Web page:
Four trophies are awarded in each tournament. In descending order of prestige, they are the Cup, whose winner is the overall tournament champion, Plate, Bowl and Shield. The Shield was contested in Hong Kong for the first time in 2010. Each trophy is awarded at the end of a knockout tournament.
In a 16-team tournament, the top two teams in each pool advance to the Cup competition. The four quarterfinal losers drop into the bracket for the Plate. The Bowl is contested by the third- and fourth-place finishers in each pool, with the losers in the Bowl quarterfinals dropping into the bracket for the Shield.
The Hong Kong Sevens adopted a new structure effective with its 2010 edition. As in previous years, the 24 teams were divided into six pools of four teams each, with the competition points system and tiebreakers identical to those for a 16-team event. Also as in the past, the six pool winners and the two top second-place finishers advanced to the Cup competition. The changes made in 2010 were:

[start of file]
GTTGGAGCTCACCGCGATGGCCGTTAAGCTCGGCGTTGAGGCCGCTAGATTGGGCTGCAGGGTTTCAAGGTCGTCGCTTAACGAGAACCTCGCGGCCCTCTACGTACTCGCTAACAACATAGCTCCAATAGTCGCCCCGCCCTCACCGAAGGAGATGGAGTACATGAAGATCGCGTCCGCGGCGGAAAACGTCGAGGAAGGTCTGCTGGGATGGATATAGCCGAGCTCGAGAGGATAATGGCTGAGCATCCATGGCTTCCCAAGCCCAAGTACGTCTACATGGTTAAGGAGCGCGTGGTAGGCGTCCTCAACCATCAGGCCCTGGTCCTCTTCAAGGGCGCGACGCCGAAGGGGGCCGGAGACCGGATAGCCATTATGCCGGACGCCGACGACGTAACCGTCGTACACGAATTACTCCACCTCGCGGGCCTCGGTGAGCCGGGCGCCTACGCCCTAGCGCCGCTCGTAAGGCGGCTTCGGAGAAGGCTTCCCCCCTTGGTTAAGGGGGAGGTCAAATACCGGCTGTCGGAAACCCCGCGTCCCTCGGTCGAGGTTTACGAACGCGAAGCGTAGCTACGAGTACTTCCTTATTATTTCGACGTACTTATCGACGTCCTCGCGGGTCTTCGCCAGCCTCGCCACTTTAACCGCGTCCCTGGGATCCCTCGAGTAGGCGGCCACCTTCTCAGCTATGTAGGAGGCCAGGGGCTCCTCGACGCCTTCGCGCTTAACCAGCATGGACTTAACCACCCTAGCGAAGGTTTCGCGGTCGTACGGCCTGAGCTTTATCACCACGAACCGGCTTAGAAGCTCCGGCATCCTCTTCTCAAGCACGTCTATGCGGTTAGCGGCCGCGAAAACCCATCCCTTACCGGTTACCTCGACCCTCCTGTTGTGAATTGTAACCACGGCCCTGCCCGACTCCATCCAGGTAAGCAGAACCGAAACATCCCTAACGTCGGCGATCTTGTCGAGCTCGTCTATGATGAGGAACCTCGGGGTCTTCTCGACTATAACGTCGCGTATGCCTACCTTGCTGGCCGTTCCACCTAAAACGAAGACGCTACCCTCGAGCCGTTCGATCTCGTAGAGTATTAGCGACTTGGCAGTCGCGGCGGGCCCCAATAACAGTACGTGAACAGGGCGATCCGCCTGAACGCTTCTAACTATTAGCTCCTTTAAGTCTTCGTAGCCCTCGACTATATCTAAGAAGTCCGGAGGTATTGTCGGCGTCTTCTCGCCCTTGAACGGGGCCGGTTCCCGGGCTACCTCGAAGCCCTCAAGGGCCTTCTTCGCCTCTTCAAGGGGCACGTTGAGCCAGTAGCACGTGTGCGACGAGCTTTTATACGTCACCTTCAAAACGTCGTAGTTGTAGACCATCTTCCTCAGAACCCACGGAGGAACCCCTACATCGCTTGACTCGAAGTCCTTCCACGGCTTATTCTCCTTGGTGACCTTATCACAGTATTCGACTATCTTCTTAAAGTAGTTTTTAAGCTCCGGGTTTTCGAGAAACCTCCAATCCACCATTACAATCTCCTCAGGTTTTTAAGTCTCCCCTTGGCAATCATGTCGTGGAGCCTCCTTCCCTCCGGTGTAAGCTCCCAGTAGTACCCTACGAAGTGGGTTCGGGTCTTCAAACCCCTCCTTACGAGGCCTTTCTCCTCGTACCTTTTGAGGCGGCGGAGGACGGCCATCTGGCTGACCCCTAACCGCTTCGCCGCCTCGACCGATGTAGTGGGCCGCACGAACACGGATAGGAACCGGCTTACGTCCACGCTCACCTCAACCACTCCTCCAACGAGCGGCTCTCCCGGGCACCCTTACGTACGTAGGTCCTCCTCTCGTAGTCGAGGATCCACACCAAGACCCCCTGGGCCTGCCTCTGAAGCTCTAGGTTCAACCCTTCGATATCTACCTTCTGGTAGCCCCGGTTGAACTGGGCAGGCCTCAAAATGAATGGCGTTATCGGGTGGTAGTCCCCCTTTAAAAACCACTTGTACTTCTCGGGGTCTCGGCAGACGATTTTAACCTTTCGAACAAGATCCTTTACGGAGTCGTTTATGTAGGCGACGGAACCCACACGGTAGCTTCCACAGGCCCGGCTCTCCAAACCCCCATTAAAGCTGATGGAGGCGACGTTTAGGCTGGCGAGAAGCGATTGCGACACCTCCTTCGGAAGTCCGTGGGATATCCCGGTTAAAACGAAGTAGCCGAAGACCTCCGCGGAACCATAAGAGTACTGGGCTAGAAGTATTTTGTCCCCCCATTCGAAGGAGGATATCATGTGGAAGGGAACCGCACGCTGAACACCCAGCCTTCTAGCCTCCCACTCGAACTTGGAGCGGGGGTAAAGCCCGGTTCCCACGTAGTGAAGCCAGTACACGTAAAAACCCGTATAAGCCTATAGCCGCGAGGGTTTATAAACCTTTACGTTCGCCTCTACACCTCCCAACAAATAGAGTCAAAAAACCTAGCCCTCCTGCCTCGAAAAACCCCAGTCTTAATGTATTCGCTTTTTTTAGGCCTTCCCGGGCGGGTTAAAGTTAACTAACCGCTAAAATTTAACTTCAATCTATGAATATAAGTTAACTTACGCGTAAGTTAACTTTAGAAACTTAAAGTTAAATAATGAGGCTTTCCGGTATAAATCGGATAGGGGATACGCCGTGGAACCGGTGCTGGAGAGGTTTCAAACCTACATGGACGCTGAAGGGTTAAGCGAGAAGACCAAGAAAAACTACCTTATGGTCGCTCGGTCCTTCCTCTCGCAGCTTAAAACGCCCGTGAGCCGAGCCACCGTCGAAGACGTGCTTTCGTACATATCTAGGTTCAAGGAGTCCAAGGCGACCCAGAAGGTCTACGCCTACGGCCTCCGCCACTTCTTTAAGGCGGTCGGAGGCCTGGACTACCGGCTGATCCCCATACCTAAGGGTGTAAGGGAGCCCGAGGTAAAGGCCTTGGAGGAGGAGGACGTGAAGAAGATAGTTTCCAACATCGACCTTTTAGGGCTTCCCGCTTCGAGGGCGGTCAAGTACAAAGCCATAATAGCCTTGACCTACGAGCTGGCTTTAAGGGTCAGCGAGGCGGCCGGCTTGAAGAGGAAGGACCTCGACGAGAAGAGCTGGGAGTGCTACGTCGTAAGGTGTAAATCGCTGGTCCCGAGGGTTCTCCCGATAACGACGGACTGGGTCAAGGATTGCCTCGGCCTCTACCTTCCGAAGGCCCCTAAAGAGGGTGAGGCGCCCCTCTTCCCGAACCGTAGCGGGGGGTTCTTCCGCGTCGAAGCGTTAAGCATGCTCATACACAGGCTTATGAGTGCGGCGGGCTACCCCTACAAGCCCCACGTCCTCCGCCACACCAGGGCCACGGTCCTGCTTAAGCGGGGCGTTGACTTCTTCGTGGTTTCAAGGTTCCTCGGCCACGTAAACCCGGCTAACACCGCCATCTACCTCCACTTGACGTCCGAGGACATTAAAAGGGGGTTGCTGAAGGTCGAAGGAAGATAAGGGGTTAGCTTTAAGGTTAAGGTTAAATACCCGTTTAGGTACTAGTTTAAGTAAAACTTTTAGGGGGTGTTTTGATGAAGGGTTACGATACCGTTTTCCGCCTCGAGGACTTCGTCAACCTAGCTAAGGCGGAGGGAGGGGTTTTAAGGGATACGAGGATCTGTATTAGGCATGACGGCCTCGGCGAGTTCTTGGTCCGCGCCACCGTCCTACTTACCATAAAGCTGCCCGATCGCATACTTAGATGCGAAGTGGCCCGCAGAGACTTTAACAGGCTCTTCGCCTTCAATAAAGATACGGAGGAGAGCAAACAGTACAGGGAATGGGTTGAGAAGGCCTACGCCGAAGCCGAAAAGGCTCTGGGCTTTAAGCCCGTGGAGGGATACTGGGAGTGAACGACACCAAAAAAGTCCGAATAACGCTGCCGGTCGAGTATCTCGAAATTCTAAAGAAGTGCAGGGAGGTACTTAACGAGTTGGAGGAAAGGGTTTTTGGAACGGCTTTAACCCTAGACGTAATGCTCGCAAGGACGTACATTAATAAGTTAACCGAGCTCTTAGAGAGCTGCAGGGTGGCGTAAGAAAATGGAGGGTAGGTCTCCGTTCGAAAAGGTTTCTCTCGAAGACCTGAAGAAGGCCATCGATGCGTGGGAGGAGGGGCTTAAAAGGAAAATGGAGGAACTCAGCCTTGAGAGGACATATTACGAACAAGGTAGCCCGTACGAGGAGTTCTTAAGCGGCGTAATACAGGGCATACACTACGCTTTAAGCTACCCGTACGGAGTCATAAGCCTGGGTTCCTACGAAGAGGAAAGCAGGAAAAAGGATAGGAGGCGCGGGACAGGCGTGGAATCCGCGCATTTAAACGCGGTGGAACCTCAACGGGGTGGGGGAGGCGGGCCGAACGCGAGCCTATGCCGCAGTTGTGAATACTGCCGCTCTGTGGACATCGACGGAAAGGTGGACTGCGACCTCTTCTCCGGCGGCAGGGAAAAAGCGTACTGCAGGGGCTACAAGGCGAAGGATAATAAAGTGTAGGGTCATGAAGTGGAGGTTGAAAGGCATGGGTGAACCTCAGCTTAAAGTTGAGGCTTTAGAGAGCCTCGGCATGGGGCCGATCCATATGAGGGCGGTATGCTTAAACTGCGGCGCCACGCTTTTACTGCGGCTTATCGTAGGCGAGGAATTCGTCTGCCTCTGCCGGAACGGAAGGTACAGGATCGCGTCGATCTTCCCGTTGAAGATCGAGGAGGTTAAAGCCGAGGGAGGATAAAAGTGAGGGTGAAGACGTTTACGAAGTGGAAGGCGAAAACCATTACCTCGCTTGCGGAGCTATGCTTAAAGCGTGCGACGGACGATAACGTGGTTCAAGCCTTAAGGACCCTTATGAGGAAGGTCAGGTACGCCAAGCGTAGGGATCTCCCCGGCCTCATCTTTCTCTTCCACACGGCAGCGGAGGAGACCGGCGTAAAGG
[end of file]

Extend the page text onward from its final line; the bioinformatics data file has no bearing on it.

- The Plate competition was contested by the losing quarterfinalists from the Cup, as in all other events in the series.
- The Bowl was contested by the four remaining second-place finishers and the top four third-place finishers. In previous years, these teams competed for the Plate.
- The Shield was contested by the remaining eight entrants. In previous years, these teams competed for the Bowl.
|Most points |
|5||Tomasi Cama||New Zealand||241|
|6||Cecil Afrika||South Africa||210|
|7||Kurt Baker||New Zealand||191|
|9||Mzwandile Stick||South Africa||171|
|Most tries |
|2=||Kurt Baker||New Zealand||33|
|4=||Rayno Benjamin||South Africa||32|
|10||Sherwin Stowers||New Zealand||27|
|Cup||New Zealand||24 – 12||Samoa|| England|
|Plate||Australia||7 – 0||South Africa|| Argentina|
|Bowl||Wales||38 – 7||Zimbabwe|| United States|
|Shield||Russia||17 – 14||Portugal|| Scotland|
|Cup||New Zealand||21 – 12||Fiji|| Argentina|
|Plate||England||21 – 7||South Africa|| Samoa|
|Bowl||Wales||14 – 5||Russia|| United States|
|Shield||Scotland||28 – 19||France|| Zimbabwe|
|Cup||Fiji||19 – 14||Samoa|| England|
|Plate||Australia||26 – 22||South Africa|| Canada|
|Bowl||Wales||7 – 5||France|| Argentina|
|Shield||United States||17 – 14||Tonga|| Papua New Guinea|
|Cup||Samoa||33 – 12||New Zealand|| Australia|
|Plate||South Africa||12 – 7||Fiji|| England|
|Bowl||United States||28 – 17||France|| Argentina|
|Shield||Scotland||17 – 7||Japan|| Canada|
|Cup||Samoa||38 – 10||United States|| Argentina|
|Plate||New Zealand||21 – 14||South Africa|| Fiji|
|Bowl||England||33 – 12||Kenya|| France|
|Shield||Japan||22 – 19||Tonga|| Niue|
Papua New Guinea